We wait out the weather in line with thousands of other fans. The storm clouds dissipate, and the ticketing gates open. My friends and I stream inside the fence, eager to claim our space.
The lawn buzzes with conversation. People mill about in small groups of two or three, filling in gaps close to the stage. The smell of weed drifting by is weak; it could be t-shirts worn at a party last night. The rain washed out more than the hillside.
Stage lights flicker on, and the first band appears. Rock music fills my ears. The crowd cheers, and voices sing along. As I listen, it’s hard to glance at the stage with so many bright lights flashing, turning, blinking. Reds. Whites. Greens. Through one song, the green laser beams induce surgical memories that I try to ignore. In other songs, I notice patterns of light within the chorus, so I close my eyes or look down as needed. My friends holler a warning if they think they hear the beginning of a wild song that will feature stage effects.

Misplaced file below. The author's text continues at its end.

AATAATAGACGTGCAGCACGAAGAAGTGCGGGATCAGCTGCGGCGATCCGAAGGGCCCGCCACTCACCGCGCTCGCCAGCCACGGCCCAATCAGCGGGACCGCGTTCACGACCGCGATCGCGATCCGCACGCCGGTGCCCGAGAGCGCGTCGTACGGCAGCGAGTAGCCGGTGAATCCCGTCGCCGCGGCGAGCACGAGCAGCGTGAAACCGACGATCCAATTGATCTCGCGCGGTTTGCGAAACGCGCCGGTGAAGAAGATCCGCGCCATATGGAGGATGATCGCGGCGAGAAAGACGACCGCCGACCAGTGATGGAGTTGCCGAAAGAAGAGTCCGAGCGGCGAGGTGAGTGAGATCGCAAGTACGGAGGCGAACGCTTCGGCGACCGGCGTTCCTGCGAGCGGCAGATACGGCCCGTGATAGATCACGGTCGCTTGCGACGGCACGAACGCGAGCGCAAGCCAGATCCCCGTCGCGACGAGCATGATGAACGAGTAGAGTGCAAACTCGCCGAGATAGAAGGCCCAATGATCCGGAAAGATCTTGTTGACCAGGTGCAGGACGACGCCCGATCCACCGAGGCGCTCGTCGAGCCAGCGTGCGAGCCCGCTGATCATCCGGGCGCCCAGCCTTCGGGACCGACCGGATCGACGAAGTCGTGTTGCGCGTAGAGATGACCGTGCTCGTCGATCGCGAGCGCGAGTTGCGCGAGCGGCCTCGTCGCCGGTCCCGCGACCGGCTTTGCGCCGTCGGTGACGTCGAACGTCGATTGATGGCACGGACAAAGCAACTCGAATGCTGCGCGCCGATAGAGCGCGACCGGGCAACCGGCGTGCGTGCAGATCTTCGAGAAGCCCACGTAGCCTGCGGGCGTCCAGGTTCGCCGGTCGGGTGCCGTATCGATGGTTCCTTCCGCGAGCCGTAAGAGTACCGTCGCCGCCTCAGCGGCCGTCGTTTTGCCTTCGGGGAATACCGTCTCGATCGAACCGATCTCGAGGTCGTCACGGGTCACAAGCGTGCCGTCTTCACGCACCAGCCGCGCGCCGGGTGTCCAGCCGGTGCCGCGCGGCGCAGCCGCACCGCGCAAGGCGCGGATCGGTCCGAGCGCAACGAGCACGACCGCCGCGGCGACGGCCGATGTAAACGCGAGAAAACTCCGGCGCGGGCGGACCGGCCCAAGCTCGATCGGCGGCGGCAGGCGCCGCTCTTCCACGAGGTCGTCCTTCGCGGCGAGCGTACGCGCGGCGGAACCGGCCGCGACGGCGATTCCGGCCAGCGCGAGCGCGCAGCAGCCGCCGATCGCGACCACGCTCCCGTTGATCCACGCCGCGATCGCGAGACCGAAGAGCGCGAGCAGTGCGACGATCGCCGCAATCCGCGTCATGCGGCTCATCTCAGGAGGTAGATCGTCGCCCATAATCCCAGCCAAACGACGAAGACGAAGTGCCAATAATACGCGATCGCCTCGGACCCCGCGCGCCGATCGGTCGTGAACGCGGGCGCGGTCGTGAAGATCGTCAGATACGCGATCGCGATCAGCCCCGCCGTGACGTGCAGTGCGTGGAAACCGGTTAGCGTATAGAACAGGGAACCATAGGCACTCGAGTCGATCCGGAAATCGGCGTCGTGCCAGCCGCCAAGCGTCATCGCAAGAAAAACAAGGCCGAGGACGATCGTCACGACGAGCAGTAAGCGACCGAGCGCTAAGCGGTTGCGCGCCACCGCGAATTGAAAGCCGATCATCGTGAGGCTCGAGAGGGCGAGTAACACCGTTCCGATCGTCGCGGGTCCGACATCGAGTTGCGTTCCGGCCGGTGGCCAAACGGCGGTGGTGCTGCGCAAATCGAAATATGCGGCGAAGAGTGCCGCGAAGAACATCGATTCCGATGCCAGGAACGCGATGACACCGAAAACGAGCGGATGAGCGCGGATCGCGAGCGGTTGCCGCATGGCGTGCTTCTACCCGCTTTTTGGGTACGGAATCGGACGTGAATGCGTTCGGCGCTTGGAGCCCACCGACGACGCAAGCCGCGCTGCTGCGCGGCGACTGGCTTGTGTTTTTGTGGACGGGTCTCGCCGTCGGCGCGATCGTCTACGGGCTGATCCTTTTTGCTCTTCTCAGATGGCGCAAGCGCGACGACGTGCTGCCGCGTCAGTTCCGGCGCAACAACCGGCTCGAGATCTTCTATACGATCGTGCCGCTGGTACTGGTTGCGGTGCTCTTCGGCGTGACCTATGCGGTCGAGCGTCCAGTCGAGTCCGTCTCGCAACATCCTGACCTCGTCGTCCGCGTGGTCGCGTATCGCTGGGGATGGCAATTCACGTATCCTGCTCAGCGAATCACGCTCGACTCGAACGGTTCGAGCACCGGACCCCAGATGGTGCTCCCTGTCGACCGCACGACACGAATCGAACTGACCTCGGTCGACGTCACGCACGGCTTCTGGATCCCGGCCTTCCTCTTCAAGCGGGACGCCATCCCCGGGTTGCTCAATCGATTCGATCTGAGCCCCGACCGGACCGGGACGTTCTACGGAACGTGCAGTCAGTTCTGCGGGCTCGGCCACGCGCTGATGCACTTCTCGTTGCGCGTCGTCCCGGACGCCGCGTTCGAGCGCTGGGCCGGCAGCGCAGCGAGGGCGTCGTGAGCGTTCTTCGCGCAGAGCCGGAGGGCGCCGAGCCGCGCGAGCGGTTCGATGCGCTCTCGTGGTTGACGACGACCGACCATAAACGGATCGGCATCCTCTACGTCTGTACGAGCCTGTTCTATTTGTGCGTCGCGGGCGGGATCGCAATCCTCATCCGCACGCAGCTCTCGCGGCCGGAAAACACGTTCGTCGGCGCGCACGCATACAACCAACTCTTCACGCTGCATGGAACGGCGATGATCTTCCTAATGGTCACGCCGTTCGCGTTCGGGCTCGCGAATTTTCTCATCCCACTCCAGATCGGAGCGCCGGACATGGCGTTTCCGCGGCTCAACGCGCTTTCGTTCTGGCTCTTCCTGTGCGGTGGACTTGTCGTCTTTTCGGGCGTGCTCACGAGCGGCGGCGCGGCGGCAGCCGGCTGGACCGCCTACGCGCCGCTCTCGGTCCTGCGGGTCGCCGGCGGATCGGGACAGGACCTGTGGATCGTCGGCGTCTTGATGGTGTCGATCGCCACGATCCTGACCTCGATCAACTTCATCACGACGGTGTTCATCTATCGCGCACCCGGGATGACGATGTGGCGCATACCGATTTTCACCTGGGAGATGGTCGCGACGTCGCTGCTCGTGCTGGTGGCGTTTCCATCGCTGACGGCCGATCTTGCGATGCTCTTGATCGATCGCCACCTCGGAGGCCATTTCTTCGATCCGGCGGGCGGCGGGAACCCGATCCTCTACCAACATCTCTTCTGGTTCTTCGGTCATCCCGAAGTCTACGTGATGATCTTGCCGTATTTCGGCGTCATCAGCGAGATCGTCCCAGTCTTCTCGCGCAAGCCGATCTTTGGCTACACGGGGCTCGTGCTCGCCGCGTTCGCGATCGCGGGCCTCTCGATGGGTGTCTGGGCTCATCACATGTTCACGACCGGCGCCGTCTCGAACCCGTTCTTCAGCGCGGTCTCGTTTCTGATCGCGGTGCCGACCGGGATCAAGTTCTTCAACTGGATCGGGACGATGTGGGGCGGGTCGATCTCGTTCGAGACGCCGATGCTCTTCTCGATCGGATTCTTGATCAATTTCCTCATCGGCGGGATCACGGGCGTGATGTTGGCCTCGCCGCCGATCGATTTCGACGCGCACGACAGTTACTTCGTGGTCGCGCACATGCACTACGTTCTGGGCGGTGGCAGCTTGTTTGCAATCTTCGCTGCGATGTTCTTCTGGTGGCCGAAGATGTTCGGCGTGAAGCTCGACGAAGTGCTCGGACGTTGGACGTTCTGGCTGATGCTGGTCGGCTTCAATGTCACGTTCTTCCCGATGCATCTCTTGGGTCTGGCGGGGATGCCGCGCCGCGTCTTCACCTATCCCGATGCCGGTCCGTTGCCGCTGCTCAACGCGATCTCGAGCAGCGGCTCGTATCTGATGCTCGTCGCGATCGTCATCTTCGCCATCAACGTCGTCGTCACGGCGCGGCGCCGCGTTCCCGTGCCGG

The other band takes the stage. The bass rumbles through the park; the drumbeat thumps and reverberates from my feet to my shoulders. This set arrangement features ambers, whites, blues and purples. My eyes adjust to those hues easier.
I immerse myself in the soundscape. Forms dance around me. My leg muscles will be sore tomorrow from standing for hours, but that’s a pittance to pay for the chance to hear The Black Keys and the Flaming Lips live. The energy lingers. At a rock concert, the need for clear vision evaporates like a distant summer thundercloud.